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Article

Complexes of 2-Amino-3-methylpyridine and 2-Amino-4-methylbenzothiazole with Ag(I) and Cu(II): Structure and Biological Applications

1
Department of Chemistry, University of Malakand, Chakdara 18800, Khyber Pakhtunkhwa, Pakistan
2
Department of Basic Sciences, Preparatory Year Deanship, King Faisal University, Al-Hassa 31982, Saudi Arabia
3
Department of Pharmacy, University of Malakand, Chakdara 18800, Khyber Pakhtunkhwa, Pakistan
4
Department of Physics, University of Sargodha, Sargodha 40100, Punjab, Pakistan
5
Department of Chemistry, College of Science, University of Bahrain, Main Campus, Sakhir 32038, Bahrain
*
Author to whom correspondence should be addressed.
Inorganics 2023, 11(4), 152; https://doi.org/10.3390/inorganics11040152
Submission received: 18 March 2023 / Revised: 30 March 2023 / Accepted: 30 March 2023 / Published: 1 April 2023
(This article belongs to the Special Issue 10th Anniversary of Inorganics: Coordination Chemistry)

Abstract

:
Coordination complexes (14) of 2-amino-4-methylbenzothiazole and 2-amino-3-methylpyridine with Cu(CH3COO)2 and AgNO3 were prepared and characterized by UV/Vis and FT-IR spectroscopy. The molecular structure for single crystals of silver complexes (2 and 4) were determined by X-ray diffraction. The coordination complex (2) is monoclinic with space group P21/c, wherein two ligands are coordinated to a metal ion, affording distorted trigonal geometry around the central Ag metal ion. The efficient nucleophilic center, i.e., the endocyclic nitrogen of the organic ligand, binds to the silver metal. Ligands are coordinated to adopt cis arrangement, predominantly due to steric reasons. The O(2) and O(3) atoms of the N O 3 group further play an important role in such type of ligand arrangement by hydrogen bonding with the NH2 group of ligands. Complex (4) is orthorhombic, P212121, comprising two molecules of 2-amino-3-methylpyridine as ligand coordinated with the metal ion, affording a polymeric structure. The coordination behavior of the ligand is identical to that in complex 2, wherein ring nitrogen is coordinated to the metal center and bridged to another metal ion through an NH2 group. The resulting product is polymeric in nature with the Ag metal in the backbone and ligand as the bridge. Compounds (24) were found to be luminescent, while 1 did not show such activity. All compounds were screened for their preliminary biological activities such as antibacterial, antioxidant and enzyme inhibition. Compounds exhibited moderate activity in these tests.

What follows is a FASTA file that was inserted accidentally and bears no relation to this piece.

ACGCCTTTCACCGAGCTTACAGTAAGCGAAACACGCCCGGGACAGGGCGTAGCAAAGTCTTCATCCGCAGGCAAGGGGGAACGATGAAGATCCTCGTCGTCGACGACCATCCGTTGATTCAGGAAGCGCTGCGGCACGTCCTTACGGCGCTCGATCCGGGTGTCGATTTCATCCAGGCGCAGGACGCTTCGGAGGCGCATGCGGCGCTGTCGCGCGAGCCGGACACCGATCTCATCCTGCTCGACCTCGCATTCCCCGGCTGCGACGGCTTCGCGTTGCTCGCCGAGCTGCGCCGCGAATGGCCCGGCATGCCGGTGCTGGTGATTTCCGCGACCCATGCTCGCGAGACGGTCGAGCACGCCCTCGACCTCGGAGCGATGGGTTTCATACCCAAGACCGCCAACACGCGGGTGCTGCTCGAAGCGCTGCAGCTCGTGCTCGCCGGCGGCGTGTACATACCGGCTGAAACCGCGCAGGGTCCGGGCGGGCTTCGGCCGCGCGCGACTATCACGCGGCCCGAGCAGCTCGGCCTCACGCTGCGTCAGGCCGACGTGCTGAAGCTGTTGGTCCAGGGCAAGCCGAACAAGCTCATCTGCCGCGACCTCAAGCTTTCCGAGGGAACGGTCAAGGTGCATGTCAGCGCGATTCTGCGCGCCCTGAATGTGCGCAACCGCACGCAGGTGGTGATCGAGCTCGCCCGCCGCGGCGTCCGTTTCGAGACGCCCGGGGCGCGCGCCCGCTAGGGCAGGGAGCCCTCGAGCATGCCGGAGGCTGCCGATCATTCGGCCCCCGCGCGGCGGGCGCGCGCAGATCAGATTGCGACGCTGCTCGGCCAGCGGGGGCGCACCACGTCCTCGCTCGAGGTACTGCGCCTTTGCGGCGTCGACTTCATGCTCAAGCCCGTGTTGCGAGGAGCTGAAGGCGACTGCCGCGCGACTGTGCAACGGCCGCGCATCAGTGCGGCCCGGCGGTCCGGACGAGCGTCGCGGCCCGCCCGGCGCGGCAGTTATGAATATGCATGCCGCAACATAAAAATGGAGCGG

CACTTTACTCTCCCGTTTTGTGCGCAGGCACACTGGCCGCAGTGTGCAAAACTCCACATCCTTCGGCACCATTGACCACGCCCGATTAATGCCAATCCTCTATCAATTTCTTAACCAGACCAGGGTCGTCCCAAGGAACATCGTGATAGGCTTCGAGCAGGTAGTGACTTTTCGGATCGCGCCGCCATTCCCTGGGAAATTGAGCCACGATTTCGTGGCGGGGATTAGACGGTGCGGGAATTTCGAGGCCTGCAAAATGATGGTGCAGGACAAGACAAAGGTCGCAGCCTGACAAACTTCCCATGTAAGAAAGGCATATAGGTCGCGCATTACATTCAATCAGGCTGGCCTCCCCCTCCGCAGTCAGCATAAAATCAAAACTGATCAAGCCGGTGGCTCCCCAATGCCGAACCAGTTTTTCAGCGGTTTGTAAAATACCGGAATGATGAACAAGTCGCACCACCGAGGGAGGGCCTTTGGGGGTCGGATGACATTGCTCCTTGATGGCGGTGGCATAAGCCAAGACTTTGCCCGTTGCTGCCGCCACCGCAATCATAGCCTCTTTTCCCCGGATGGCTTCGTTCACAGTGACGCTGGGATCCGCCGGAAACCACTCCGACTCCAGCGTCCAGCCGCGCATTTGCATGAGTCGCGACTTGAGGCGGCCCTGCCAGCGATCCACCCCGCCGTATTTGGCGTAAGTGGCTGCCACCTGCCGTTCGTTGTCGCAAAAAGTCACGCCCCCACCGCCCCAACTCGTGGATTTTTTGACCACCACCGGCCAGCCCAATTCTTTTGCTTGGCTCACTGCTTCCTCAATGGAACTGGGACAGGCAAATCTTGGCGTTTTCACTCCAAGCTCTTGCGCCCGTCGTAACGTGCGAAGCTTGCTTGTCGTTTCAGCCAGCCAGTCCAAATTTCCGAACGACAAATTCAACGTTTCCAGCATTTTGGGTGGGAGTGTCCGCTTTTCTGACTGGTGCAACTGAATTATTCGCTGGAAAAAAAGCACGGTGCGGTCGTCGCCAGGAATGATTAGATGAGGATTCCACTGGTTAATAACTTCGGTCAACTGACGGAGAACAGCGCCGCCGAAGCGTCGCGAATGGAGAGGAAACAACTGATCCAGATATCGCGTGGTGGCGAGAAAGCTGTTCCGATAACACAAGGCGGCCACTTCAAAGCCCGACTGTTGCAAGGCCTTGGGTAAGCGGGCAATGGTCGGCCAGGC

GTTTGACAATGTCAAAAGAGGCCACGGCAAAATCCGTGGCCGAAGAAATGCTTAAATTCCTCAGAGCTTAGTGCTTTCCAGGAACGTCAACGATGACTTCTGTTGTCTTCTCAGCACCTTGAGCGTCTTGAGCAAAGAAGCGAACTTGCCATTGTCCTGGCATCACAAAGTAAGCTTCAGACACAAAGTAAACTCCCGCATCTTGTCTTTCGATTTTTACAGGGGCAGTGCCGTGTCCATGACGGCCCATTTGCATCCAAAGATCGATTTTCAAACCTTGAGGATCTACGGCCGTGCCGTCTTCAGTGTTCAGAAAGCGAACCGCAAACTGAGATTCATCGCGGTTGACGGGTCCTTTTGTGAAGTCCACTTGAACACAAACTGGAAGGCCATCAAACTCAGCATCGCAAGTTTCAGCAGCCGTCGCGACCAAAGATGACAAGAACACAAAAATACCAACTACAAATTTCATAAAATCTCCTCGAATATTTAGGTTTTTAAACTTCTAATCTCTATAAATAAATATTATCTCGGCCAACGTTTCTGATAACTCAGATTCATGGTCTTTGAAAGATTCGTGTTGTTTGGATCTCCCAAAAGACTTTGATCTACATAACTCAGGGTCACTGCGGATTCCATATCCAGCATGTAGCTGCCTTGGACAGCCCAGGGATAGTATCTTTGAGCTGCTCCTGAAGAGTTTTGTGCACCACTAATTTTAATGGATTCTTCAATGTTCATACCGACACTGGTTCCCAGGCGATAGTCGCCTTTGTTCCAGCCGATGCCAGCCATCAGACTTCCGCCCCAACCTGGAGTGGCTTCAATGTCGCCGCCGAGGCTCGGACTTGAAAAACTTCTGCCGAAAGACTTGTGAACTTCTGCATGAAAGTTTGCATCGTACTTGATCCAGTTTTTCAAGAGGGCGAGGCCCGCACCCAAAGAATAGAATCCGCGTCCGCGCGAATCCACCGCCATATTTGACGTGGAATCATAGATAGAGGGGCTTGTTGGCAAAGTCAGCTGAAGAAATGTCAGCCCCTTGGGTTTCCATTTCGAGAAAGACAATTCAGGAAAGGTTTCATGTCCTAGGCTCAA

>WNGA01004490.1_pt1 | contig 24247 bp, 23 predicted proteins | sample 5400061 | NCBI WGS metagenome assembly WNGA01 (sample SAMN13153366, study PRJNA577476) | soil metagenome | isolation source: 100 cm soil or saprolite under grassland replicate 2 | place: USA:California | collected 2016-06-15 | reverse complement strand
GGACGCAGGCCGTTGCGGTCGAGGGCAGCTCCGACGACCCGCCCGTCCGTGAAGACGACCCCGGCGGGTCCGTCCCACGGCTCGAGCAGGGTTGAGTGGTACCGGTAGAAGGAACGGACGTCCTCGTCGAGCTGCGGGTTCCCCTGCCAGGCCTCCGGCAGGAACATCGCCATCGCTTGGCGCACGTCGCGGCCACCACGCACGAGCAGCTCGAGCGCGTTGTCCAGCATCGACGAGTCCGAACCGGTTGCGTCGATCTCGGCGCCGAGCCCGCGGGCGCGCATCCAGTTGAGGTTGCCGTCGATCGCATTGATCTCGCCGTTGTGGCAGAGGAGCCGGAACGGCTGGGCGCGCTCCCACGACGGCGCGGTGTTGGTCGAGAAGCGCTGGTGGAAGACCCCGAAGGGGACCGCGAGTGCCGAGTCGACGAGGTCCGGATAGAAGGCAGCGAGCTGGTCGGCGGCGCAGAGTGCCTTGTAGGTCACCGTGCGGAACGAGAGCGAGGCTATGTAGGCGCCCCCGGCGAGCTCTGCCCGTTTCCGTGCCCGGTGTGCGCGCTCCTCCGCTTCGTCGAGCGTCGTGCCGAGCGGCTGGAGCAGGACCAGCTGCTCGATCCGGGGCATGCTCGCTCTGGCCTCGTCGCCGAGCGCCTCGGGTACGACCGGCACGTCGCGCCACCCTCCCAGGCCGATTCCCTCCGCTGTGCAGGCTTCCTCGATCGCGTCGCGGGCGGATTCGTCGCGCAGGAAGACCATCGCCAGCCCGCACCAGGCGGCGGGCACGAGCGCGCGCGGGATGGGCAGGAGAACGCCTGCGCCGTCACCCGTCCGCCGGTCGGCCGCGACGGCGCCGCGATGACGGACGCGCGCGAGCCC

1. Introduction

Coordination chemistry plays an important role in daily life and has tremendously contributed over the last several decades [1,2,3]. The applicability of a complex depends on the type and oxidation state of the metal, and the nature of the attached ligand. The nature of the ligand affects the properties of metal complexes; a slight change in the structure of an organic molecule as ligand can alter the properties of its metal complex to a large extent, particularly biological efficiency. Recently, several drugs (metal-based) have been explored with excellent in vitro results; however, in vivo results show certain limitations, and this is one of the reasons that very few metal-based drugs are recommended for clinical trials. The challenges for chemists are to explore the in vivo stability and the compatibility of metallodrugs within biological systems, which depends on the selection of organic molecules as ligand and metal ions [4,5]. The applications of coordination complexes also depend on the denticity of the attached ligand and on the coordination environment around the central metal [6,7]. Literature studies show that complexes bearing coordination number 4 (square planner) are more effective against various diseases, particularly cancer. The cis-isomer has been found to be an effective chemotherapeutic agent but not the trans-isomer, such as cisplatin. The cis/trans arrangement greatly affects the efficiency, application and reactivity of coordination complexes [8,9]. The biological proficiency of free ligand can differ from its respective coordination complexes. Mostly, the biological activities of coordination complexes have been found to be higher than those of uncoordinated free ligands [10]. Currently, coordination complexes of copper(I/II) and silver(I) are a focus of research, owing to their wide range of biological applications [11]. A large number of these complexes have been reported, with promising antibacterial [12], antifungal, anticancer [13], antitumor [14,15] and antiproliferative activities [16,17].